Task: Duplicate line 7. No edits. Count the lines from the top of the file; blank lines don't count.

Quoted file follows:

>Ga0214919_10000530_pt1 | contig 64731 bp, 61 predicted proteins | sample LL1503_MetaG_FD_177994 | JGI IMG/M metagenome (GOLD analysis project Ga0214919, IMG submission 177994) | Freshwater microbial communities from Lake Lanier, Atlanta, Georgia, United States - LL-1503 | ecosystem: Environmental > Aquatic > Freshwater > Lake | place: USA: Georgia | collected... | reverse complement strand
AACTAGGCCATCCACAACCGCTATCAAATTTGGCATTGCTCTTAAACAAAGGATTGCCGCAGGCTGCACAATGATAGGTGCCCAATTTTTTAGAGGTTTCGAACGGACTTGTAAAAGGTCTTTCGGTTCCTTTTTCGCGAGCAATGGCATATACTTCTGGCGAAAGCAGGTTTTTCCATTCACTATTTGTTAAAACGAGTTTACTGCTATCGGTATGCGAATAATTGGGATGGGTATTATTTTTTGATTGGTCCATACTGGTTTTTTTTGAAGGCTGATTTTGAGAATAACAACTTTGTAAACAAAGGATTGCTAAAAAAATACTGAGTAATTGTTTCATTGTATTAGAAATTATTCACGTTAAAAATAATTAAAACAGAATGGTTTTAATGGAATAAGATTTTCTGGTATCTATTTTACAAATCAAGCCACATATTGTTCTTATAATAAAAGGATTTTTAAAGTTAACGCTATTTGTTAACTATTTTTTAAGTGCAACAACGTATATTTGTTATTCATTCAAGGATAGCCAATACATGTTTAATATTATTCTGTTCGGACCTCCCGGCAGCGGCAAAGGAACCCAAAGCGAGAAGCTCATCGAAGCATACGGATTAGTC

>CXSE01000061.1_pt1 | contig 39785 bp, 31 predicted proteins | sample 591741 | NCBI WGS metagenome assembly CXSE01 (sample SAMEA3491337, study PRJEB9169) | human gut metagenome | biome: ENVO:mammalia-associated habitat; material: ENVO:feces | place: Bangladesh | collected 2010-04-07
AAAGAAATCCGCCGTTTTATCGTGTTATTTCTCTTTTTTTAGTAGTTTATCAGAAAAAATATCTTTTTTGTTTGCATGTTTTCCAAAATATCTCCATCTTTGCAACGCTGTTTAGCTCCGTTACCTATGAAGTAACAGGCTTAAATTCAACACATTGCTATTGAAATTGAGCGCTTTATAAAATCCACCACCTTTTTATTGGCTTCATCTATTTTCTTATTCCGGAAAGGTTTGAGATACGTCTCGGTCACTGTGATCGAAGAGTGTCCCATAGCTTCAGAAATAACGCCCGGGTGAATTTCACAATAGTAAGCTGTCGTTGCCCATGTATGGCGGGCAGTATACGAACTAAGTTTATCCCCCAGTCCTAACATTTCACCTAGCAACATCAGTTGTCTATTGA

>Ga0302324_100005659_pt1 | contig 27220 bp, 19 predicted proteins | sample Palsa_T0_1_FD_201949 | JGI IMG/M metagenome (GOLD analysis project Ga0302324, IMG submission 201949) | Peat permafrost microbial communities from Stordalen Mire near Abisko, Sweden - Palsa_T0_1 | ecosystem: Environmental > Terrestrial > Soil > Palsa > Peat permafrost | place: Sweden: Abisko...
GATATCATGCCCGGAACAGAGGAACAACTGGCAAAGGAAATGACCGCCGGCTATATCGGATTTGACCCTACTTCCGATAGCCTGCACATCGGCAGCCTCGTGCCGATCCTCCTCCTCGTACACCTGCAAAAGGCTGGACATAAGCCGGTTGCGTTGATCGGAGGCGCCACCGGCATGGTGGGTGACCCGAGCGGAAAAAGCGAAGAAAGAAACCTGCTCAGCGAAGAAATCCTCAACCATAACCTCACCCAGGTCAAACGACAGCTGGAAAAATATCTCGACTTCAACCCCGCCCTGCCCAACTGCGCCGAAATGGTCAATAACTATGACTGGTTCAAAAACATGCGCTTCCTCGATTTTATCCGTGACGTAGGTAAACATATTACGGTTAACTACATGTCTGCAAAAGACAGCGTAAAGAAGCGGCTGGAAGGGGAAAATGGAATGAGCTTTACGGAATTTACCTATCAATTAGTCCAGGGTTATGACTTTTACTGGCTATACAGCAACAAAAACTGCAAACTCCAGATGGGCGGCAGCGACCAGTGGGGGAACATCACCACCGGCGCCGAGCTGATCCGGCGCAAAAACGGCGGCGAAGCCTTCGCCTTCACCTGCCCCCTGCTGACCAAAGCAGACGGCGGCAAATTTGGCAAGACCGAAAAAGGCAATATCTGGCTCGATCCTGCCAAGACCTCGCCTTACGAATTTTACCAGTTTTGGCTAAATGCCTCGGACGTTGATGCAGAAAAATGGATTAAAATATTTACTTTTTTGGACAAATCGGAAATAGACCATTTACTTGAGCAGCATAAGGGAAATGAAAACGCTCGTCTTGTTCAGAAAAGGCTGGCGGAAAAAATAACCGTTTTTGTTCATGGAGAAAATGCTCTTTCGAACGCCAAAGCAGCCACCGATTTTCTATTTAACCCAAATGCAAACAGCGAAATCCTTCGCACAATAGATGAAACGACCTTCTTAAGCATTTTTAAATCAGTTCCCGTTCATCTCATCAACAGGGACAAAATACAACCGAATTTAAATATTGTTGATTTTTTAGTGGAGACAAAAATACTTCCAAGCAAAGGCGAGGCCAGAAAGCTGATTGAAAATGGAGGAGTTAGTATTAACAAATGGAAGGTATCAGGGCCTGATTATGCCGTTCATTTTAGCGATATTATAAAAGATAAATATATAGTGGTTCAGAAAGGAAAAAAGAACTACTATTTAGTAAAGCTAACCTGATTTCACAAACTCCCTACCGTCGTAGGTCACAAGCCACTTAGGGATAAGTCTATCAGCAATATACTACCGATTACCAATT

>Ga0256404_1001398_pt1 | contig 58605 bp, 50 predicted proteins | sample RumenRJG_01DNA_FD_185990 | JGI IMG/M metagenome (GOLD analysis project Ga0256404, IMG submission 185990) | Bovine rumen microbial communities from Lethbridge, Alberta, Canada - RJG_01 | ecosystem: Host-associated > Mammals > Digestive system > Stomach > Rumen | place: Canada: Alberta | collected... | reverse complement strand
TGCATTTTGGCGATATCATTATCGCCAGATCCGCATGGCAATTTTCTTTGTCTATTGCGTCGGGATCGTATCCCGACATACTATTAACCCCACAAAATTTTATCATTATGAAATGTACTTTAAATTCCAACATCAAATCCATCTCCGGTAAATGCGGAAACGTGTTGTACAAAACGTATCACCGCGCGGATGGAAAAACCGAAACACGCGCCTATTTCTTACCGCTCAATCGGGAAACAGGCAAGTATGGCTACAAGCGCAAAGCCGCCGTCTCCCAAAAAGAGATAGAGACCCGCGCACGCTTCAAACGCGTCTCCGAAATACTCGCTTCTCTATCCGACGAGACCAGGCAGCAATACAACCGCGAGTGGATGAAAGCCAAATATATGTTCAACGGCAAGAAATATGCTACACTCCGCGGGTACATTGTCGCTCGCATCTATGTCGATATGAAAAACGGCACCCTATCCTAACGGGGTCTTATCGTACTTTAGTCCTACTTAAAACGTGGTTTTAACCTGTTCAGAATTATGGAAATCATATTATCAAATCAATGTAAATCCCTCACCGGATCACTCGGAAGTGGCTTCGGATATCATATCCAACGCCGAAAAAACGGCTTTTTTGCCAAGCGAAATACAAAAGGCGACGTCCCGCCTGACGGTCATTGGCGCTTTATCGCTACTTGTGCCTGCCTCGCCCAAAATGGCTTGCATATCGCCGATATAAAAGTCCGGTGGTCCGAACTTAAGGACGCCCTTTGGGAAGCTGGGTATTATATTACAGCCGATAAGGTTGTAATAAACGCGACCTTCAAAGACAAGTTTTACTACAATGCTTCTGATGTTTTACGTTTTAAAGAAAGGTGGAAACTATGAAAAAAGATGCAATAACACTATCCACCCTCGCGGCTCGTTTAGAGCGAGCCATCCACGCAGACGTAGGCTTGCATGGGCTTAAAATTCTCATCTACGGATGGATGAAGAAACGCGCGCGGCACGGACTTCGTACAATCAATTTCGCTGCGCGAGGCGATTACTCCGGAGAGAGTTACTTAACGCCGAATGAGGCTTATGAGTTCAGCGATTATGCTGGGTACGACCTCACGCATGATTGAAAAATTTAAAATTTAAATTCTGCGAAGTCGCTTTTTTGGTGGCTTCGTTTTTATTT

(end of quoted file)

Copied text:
>Ga0256404_1001398_pt1 | contig 58605 bp, 50 predicted proteins | sample RumenRJG_01DNA_FD_185990 | JGI IMG/M metagenome (GOLD analysis project Ga0256404, IMG submission 185990) | Bovine rumen microbial communities from Lethbridge, Alberta, Canada - RJG_01 | ecosystem: Host-associated > Mammals > Digestive system > Stomach > Rumen | place: Canada: Alberta | collected... | reverse complement strand